The Chairman of South East Governors’ Forum, Mr Dave Umahi has said that governors of the South East will consider approving May 30 as Biafra Day. That is the day that Mazi Nnamdi Kanu the leader of the Indigenous People of Biafra (IPOB) has set aside to remember over five million Igbo people that were murdered by the Nigerian army during the civil war in the country.
Over 50 years after that senseless war, the Igbo has remained marginalized in the scheme of things in Nigeria with the central government making sidelining the Igbo in major political affairs in Nigeria. Aside from that, Nigeria government has been making frantic efforts to sweep that evil under the carpet and doing all it can to ensure that the history is not taught in schools.
Meanwhile in the past few years now, IPOB has made it a point of religion to remember their dead each year by issuing a sit-at-home order in the eastern states. From records, none of the previous editions of the sit-at-home order was more successful than this year’s where all the five eastern states complied totally. This year’s edition of the Biafra day witnessed complete shut down of all socio-economic activities in the region.
Apparently following from the successful sit-at-home order by the Indigenous Peoples of Biafra (IPOB), the South East Governors’ Forum Chairman, Dave Umahi said the day will be set aside to remember millions of Igbo that lost their lives during the civil war.
Governor Umahi of Ebonyi State, who stated this during a television interview, said there was the need to set aside a date to honour the Igbo who died during the three-year war, insisting there was nothing wrong with it. He said if a proposal to do so comes before the Southeast governors, they would give it consideration.
Explaining the reason May 30 should be set aside in Anambra, Abia, Enonyi, Enugu and Imo States as a day to remember the dead, he said if the country can recognise June 12 as Democracy Day to honour MKO Abiola, winner of the 1993 presidential election, there was nothing wrong in setting aside a day to remember five million Igbo, including children who were killed during the war.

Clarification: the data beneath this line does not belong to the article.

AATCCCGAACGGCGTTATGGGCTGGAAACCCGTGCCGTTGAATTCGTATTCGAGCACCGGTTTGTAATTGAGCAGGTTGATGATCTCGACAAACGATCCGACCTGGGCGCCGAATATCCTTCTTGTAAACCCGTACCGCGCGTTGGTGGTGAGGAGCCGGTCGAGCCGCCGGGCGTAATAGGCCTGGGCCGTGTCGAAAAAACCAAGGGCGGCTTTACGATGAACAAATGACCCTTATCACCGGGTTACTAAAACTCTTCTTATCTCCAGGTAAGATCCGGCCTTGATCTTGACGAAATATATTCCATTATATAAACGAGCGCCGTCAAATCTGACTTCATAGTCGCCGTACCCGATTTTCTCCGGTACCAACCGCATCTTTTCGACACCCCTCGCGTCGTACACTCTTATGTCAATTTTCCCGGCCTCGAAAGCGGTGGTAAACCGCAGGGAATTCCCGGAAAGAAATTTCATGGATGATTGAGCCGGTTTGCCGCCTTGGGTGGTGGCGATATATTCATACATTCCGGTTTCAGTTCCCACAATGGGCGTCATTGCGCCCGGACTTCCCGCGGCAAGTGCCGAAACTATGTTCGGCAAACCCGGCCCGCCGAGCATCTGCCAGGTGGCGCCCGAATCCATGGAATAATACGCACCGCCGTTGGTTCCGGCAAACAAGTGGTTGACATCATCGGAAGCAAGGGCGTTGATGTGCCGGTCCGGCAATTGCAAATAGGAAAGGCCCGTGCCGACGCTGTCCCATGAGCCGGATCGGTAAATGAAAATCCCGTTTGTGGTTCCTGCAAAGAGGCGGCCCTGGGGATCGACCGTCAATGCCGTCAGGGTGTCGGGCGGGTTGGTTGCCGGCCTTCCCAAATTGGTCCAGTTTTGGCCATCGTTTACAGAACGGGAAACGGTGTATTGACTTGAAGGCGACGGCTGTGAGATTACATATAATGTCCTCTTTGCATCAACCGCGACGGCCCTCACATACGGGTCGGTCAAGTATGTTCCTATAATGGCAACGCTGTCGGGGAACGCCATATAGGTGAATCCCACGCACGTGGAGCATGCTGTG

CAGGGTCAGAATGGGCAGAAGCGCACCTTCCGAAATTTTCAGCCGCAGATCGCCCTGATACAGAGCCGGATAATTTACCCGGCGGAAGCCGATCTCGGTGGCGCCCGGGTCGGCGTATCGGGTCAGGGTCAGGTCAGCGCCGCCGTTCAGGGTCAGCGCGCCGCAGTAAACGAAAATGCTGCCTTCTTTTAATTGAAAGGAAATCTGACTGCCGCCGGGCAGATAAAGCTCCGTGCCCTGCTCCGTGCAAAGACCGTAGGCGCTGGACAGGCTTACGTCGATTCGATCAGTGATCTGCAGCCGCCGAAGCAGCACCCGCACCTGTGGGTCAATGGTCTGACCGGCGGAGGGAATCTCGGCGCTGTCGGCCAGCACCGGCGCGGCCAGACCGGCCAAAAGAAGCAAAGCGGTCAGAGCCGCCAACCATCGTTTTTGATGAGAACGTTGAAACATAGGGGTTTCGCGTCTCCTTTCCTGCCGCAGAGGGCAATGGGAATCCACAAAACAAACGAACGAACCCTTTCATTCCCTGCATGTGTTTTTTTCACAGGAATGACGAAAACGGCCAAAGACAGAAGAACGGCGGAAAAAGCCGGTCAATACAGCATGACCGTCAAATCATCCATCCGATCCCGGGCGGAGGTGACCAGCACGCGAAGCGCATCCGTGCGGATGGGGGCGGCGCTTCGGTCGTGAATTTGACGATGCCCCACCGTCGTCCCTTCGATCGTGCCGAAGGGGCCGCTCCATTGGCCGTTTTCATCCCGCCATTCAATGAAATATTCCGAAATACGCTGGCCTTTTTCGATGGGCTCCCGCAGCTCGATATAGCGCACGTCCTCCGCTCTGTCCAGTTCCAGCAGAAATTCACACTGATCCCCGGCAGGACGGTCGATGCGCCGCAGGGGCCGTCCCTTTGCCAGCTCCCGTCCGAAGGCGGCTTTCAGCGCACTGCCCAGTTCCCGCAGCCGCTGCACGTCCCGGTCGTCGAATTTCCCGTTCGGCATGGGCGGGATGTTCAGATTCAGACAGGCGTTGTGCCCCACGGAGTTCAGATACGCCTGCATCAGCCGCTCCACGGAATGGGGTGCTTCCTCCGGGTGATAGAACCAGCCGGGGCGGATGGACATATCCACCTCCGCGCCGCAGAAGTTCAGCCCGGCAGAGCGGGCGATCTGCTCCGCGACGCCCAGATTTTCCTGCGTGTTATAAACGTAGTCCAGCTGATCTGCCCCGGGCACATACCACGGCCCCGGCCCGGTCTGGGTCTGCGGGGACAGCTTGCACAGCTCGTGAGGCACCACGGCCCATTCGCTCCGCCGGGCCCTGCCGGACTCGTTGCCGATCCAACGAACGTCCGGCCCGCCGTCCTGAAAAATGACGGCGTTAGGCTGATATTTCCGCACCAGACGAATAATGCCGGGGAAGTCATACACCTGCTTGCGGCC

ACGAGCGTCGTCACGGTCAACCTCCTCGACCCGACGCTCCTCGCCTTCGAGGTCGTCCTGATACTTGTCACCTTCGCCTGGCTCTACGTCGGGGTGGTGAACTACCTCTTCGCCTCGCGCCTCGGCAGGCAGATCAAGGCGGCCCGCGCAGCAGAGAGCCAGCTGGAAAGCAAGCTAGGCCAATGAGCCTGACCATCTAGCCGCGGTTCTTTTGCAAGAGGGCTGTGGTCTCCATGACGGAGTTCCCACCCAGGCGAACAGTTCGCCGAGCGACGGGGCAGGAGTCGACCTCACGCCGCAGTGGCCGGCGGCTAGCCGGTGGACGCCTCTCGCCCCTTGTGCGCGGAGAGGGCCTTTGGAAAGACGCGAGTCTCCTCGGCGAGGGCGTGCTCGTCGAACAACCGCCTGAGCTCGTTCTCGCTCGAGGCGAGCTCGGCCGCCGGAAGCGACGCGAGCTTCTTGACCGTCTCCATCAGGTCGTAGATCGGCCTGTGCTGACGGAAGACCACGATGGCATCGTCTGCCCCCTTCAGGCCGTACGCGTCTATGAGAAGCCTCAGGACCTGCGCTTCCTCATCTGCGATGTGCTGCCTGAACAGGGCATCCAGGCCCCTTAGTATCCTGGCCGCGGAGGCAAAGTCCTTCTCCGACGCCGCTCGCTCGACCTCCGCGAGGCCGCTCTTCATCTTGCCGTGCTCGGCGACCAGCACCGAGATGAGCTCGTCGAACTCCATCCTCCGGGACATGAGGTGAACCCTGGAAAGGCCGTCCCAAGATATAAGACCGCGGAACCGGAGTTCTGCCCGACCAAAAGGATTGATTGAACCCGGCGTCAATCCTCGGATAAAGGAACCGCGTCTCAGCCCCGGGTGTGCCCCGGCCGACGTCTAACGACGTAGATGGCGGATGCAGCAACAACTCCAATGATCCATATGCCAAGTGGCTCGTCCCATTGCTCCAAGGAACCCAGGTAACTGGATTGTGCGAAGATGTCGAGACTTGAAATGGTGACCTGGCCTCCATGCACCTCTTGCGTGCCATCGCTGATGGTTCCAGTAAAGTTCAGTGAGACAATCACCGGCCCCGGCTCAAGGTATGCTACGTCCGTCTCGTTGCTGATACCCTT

“People are beginning to say that even beyond the issue of sitting at home, there is a need to set aside a date to honour our brothers and sisters who died during the civil war and there is nothing wrong with doing that. If it comes before the South East governors, we would give it consideration and put conditions and one of them would be that if anyone decides to do otherwise, you must allow the person to exercise his or her rights.
“Children, who didn’t know the reasons for declaring the war were killed and we are saying we should have a public holiday for people like that. We are saying if our leaders bring such proposition to us and speaking for myself, we would grant that day as a public holiday but there must be a proper request for this in one of our meetings. I believe it would even be deliberated upon in our next South East governors’ meeting.
“We have June 12 dedicated to MKO Abiola, we also have a date set aside for our fallen heroes, so, there is absolutely nothing wrong with having a day set aside to mourn our dead but it depends on the motive because such a day is supposed to be a day of reflection.
“The South East leaders would be willing to set aside May 30 every year to honour our dead. The significance of that day, if set aside, is for each and every one of us to reflect and ask if we should have done things differently. Yes, we were being killed and we were being maltreated but maybe there would have been an alternative. What is done is done and the man who led us said there shouldn’t be a second war and that is where we are,” Umahi said.
On the issue of insecurity, he said since President Muhammadu Buhari has directed that anyone found with an unauthorised AK47 should be dealt with, going forward, any armed herdsman seen in Ebonyi will be ‘brought down’.
“The president has directed that anyone found with an unauthorised AK47 and is not a security agent, should be brought down and this is very important for the governors. “So, if you are a herder, whether you are an Igbo or Fulani or Ijaw and you are armed with an AK47 and you are coming to my place, even if it is with a stick, I would use it to bring you down, that is the order of the President,” he said.